November 17th 2014 is a date that will be recorded in the history of the Church of England. It was the day when, after years of wrangling and discussion, the legislation enabling women to become bishops was finally signed and sealed.
I will remember the day, not because I whooped for joy and drank champagne (I’d done that in July when Synod passed the legislation), but because that evening I went to see Made in Dagenham the musical – a recent addition to the West End, and a story that has unnerving similarities with the women bishops campaign.
It was a free ticket courtesy of a friend who occasionally passes such things my way. Her greeting, as she joined me in our amazing, middle of the second row seats, was along the lines of: “isn’t this a good day!!” – and I, in my idiotic way, thought she was just talking about the imminent musical watching! But no, she was celebrating the demise of the stained glass ceiling!
The musical is excellent – let’s get that out of the way first of all. I highly recommend it to all those of a feminist, musical loving persuasion. I’m often dubious about great films making the progression to the stage, but this one is up there with Billy Elliot – just replace tutu wearing Geordies, with overall wearing Essex girls. It’s the only musical I’ve ever come across to include a number on the subject of quantitive easing. A number featuring a toe-tapping Harold Wilson no less! It does the politics brilliantly – poking a lot of fun at the PM, but letting Barbara Castle be effortlessly wonderful.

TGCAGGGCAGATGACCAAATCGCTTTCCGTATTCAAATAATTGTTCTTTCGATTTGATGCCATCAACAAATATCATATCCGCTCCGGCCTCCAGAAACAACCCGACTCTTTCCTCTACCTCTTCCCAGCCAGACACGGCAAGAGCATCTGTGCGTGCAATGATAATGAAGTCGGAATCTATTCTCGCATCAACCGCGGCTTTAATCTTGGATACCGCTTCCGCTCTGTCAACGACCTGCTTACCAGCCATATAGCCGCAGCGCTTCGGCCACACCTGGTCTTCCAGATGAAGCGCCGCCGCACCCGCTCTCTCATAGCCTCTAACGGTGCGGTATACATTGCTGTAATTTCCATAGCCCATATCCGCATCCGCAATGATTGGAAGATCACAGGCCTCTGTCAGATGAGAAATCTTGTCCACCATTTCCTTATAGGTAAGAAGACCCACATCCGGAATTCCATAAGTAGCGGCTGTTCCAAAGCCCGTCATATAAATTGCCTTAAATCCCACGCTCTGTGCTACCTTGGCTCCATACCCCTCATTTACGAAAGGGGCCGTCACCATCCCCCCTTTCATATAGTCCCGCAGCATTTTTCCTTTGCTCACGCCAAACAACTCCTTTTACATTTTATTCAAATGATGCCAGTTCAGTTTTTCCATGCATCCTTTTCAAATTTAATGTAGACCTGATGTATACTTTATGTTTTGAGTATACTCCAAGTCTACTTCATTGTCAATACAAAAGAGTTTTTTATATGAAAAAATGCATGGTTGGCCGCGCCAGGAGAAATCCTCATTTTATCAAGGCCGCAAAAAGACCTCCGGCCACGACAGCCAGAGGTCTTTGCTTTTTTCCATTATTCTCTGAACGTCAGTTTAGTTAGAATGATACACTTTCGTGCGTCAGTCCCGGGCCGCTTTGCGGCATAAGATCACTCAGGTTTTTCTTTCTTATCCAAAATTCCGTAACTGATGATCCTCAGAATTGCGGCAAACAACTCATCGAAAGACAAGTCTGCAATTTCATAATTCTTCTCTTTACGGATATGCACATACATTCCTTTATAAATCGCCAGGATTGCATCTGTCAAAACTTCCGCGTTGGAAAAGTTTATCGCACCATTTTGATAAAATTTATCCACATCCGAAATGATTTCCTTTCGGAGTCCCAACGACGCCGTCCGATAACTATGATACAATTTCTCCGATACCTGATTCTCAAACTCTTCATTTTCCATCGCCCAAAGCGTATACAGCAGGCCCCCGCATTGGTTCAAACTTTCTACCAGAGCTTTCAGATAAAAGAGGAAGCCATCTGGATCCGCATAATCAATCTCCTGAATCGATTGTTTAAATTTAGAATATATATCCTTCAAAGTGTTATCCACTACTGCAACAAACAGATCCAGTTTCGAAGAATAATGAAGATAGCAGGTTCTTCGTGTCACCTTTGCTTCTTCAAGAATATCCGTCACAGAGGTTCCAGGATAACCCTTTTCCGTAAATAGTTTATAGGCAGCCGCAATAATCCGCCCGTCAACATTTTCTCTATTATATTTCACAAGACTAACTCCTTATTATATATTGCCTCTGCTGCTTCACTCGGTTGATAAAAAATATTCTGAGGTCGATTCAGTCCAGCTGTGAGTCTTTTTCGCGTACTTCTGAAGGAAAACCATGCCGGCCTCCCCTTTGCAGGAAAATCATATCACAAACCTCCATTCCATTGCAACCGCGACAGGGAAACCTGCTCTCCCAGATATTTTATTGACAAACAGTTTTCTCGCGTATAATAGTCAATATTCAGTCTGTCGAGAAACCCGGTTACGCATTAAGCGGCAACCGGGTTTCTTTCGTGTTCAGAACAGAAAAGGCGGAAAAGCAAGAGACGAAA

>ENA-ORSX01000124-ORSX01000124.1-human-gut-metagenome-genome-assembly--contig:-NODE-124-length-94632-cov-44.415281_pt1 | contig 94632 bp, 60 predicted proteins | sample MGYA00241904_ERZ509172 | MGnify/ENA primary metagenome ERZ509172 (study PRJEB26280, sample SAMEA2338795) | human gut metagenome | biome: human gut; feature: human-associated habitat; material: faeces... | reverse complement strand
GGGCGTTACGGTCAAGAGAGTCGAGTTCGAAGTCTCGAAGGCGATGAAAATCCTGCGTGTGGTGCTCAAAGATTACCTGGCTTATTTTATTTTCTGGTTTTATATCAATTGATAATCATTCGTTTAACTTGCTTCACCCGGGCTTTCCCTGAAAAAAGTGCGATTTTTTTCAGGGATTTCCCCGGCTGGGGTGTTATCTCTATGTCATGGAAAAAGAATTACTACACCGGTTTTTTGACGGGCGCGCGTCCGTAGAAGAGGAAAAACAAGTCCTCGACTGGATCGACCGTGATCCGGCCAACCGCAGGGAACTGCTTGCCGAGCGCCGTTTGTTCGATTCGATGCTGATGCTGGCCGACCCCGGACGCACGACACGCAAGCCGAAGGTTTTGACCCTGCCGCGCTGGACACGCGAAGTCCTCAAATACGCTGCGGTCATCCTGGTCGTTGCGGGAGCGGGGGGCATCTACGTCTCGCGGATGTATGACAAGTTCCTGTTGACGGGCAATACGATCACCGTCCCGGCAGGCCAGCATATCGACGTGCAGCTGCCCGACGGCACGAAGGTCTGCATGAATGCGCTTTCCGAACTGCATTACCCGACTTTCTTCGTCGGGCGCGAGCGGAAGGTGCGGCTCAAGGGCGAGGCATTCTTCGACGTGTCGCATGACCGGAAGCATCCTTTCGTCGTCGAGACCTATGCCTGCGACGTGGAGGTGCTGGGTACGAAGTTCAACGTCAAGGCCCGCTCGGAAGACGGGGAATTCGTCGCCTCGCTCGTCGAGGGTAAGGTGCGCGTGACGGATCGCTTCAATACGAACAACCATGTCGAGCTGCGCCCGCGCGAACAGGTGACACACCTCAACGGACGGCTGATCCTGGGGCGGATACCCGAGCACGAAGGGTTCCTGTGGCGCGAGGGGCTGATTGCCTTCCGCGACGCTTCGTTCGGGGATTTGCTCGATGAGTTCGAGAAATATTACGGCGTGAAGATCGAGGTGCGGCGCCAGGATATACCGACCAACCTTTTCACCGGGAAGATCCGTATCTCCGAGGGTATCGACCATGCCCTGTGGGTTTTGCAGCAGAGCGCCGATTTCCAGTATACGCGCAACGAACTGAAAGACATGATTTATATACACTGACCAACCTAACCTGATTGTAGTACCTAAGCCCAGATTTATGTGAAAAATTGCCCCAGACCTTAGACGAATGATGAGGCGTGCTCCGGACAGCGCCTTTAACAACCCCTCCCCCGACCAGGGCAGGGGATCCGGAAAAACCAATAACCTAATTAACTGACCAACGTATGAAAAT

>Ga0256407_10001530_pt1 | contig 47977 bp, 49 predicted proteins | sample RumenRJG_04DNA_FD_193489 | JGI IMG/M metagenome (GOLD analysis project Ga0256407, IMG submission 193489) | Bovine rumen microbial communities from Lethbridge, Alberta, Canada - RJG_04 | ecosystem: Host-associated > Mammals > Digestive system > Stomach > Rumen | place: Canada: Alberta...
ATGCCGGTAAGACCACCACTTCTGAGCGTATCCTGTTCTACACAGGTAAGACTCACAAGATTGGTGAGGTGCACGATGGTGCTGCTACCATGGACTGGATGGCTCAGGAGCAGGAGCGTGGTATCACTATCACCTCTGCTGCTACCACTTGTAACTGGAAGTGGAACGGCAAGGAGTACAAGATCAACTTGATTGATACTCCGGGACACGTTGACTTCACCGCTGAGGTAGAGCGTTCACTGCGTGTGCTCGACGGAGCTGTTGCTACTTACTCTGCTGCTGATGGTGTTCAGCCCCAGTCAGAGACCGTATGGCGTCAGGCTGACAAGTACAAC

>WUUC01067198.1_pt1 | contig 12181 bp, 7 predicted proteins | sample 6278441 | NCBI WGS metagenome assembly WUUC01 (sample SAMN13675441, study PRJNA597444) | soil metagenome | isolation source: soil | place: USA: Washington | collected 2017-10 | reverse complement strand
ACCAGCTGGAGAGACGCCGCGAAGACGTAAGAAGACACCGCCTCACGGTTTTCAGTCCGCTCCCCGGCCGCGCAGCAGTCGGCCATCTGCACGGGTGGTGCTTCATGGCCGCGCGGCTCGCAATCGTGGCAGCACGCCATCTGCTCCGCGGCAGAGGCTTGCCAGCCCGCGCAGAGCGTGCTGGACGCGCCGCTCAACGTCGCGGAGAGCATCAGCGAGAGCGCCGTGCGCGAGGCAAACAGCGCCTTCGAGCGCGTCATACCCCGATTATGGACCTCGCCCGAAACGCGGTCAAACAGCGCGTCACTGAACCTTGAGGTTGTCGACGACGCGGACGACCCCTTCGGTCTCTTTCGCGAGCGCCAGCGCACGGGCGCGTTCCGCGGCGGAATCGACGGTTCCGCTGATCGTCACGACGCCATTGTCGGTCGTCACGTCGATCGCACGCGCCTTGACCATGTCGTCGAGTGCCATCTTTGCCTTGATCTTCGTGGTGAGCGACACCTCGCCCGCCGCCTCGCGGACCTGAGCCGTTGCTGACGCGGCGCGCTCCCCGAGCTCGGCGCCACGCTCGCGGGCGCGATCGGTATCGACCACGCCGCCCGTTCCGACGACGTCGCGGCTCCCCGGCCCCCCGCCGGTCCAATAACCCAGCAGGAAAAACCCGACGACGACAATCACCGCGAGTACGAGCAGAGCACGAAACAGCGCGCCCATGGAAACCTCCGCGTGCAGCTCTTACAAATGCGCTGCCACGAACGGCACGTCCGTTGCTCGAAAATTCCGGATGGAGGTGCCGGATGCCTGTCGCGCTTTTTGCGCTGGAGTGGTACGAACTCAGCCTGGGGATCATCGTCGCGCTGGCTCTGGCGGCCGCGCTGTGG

Its final number probably would have had me standing up and cheering (appropriately, it’s called ‘Stand Up’) on any day, but on this day when the women of the Church of England had secured their own gender-based victory, it was all I could to stay in my seat and in control of my faculties! I wanted to shout to the entire theatre that I knew how these women represented on stage felt – we’d done it!! Nearly all my decorum vanished in that moment.
Even the star of the show appreciated the occasion!
The events of Made in Dagenham occurred in 1968. Here I was FORTY-FOUR years later celebrating a victory of similar proportions! How did it take so long?? What on earth has the Church of England been doing all this time?? And, most importantly, when will this struggle get its own musical?!?
Of course, many of us know what the church has been doing over the decades. It’s been making progress – but slowly, so as not to cause alienation, division or schism. It’s been pondering theologically the question of whether women could hold this position. Its bureaucratic cogs have been turning slowly, first approving women priests twenty years ago, then battling over the episcopacy. Then, this week…
This week we’re celebrating again. On Wednesday, it was announced that Libby Lane will be the very first female bishop in the Church of England. When I started writing this post last week, speculation was rife as to who and where this would happen. [I’d hoped for Gloucester – purely because of my bias towards its cathedral!] The story isn’t over with the signing of the legislation or the first appointment – in fact, a new one is just beginning…